Center for Advanced Study in the Behavioral Sciences

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The Center for Advanced Study in the Behavioral Sciences (CASBS) is an American interdisciplinary research organization in Stanford, California, that offers a residential postdoctoral fellowship program for scientists and scholars—from the United States and abroad—studying "the five core social and behavioral disciplines of anthropology, economics, political science, psychology, and sociology".[1][2]

Its campus is 19,600 square feet (1,820 m2) with ample space for hosting groups of researchers. It has 54 studies, meeting rooms, a conference hall, a kitchen, and dining room with a private chef.[3]

History[edit]

The Center was founded in 1954 by the Ford Foundation.[4] The American educator Ralph W. Tyler served as the center's first director from 1954 to 1966.[5] The CASBS buildings were designed by William Wurster, a local architect.[3]

Earlier, fellow selection was a closed process; new fellows were nominated by former fellows. However, since 2007, the center opened up the fellow selection process to applications. In 2008 it became officially part of Stanford University and reports to the Vice-Provost and Dean of Research.[6][7]

The Center is one of the eight members of Some Institutes for Advanced Study (SIAS).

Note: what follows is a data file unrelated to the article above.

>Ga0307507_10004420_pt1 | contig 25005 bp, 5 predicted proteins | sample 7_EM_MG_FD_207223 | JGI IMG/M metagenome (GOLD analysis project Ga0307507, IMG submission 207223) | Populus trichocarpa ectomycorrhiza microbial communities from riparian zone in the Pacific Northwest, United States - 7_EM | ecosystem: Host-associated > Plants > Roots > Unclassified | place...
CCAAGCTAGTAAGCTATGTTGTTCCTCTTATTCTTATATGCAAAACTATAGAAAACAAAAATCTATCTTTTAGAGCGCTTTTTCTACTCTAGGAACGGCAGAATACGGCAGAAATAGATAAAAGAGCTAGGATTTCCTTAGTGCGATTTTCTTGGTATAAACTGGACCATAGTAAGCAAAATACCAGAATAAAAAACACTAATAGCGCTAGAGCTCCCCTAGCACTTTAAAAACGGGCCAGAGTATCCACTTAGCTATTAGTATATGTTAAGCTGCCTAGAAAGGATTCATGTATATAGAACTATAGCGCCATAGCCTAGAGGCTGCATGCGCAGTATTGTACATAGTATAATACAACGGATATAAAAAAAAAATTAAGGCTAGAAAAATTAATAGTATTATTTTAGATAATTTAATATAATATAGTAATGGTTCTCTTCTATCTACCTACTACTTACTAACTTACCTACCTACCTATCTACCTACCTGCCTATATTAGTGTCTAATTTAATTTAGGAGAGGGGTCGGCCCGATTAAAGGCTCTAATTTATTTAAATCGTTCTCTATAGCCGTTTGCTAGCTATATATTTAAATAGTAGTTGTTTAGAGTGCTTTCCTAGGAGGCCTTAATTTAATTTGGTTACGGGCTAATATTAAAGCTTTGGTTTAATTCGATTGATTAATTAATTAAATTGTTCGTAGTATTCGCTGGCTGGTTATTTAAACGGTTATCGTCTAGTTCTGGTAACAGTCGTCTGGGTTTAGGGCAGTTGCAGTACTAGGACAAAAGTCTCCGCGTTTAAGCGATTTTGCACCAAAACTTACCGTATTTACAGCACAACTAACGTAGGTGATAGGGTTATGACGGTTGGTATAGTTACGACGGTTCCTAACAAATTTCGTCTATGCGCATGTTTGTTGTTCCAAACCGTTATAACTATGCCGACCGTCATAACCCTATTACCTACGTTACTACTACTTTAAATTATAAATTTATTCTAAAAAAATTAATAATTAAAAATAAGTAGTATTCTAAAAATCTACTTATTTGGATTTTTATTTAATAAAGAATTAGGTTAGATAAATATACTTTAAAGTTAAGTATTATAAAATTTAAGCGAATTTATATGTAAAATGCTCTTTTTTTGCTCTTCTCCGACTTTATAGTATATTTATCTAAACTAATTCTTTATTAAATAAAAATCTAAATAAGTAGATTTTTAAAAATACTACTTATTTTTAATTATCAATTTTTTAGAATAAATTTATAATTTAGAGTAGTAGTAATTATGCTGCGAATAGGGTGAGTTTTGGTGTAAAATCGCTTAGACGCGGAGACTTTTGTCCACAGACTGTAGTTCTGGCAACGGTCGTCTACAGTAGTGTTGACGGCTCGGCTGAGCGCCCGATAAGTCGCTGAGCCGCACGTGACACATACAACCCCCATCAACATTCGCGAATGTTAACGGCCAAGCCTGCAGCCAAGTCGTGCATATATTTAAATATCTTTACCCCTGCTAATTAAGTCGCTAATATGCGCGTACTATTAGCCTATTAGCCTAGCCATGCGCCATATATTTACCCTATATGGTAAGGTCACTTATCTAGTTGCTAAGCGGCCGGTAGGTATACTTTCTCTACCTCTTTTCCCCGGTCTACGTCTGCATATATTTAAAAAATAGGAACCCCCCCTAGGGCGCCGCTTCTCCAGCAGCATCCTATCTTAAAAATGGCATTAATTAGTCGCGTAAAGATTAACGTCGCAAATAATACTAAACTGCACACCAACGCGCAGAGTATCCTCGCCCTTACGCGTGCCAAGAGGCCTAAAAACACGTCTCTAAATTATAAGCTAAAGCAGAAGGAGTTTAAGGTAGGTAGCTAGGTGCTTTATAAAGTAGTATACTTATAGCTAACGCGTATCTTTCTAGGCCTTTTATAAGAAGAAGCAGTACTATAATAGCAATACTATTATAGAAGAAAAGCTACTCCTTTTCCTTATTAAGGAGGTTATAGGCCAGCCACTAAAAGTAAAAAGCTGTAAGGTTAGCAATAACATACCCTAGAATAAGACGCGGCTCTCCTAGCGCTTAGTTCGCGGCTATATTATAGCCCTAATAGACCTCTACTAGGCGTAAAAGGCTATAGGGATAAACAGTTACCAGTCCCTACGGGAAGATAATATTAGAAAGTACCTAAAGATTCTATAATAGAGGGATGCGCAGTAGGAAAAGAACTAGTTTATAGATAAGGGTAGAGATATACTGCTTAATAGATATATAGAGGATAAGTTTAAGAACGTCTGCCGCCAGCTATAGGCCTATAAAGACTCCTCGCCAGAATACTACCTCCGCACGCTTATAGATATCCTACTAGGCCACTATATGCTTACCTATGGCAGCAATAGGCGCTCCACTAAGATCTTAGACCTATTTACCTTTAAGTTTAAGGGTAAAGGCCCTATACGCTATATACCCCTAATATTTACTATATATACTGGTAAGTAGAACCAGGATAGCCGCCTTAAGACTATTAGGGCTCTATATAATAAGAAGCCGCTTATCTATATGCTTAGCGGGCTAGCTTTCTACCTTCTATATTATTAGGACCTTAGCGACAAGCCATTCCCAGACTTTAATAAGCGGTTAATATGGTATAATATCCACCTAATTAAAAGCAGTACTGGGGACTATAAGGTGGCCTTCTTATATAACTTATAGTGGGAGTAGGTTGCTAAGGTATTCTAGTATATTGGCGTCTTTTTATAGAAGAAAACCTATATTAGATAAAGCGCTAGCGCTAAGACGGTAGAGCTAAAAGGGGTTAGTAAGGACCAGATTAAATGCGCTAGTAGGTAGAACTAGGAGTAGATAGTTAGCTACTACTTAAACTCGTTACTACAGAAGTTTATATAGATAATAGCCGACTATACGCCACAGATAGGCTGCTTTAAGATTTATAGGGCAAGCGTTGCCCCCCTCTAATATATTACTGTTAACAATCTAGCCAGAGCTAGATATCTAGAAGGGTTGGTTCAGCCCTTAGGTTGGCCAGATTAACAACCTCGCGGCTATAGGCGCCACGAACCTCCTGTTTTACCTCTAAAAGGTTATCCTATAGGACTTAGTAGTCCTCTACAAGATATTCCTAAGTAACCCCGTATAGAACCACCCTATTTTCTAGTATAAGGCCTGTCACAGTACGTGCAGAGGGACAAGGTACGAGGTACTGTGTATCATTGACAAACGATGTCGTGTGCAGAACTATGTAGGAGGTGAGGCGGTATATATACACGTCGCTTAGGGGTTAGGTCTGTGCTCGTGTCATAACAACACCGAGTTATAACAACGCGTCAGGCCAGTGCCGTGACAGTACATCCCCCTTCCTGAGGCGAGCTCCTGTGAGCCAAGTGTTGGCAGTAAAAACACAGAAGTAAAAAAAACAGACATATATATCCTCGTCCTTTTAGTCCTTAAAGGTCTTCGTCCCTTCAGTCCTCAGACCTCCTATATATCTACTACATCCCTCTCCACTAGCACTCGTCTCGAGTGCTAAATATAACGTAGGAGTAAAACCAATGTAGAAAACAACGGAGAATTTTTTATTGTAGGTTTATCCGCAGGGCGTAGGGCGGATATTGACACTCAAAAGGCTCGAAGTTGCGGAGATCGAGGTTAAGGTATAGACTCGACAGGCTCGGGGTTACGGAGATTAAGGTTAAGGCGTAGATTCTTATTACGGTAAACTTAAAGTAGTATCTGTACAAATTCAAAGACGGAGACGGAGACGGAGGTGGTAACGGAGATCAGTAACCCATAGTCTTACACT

Fellows[edit]

Each class of fellows numbers about 40 people. In the first 40 years of its existence it supported about 2,000 scientists and scholars.[8]

Notable fellows[edit]

The Institute has been home to notable scholars, including:

References[edit]

  1. ^ "History". Center for Advanced Study in the Behavioral Sciences at Stanford University. Retrieved 21 June 2014. 
  2. ^ Debora Hammond (2003). The science of synthesis: exploring the social implications of general systems theory. University Press of Colorado, 2003. p.168.
  3. ^ a b "Facilities". CASBS. Retrieved 21 June 2014. 
  4. ^ "The Early Years and Mission". Center for Advanced Study in the Behavioral Sciences at Stanford University. Retrieved 21 June 2014. 
  5. ^ Alasdair A. MacDonald, A. H. Huussen (2004). Scholarly environments: centres of learning and institutional contexts, 1560-1960. Peeters Publishers, p.173
  6. ^ "Center for Advanced Study in the Behavioral Sciences Seeks fellowship applications". Stanford Report. 9 April 2008. 
  7. ^ http://exploredegrees.stanford.edu/centerslaboratoriesandinstitutes/#researchtext
  8. ^ Stanford University News Service (415) 723-2558, Ralph Tyler, one of century's foremost educators, dies at 91
  9. ^ Shmuel Noah Eisenstadt (1963). The political systems of empires. p. LXX
  10. ^ Émile Durkheim, Marcel Mauss (1963). Durkheim/Mauss: Primitive Classification. p. XLVIII
  11. ^ "Spectrum Policy: Property or Commons?". Stanford Center for Internet and Society. Retrieved August 28, 2012. 
  12. ^ Edmund Janes James, Roland Post Falkner, Henry Rogers Seager (1964). Annals of the American Academy of Political and Social Science: Volumes 351-356. p.195

External links[edit]

Coordinates: 37°25′14″N 122°10′49″W / 37.420515°N 122.18016°W / 37.420515; -122.18016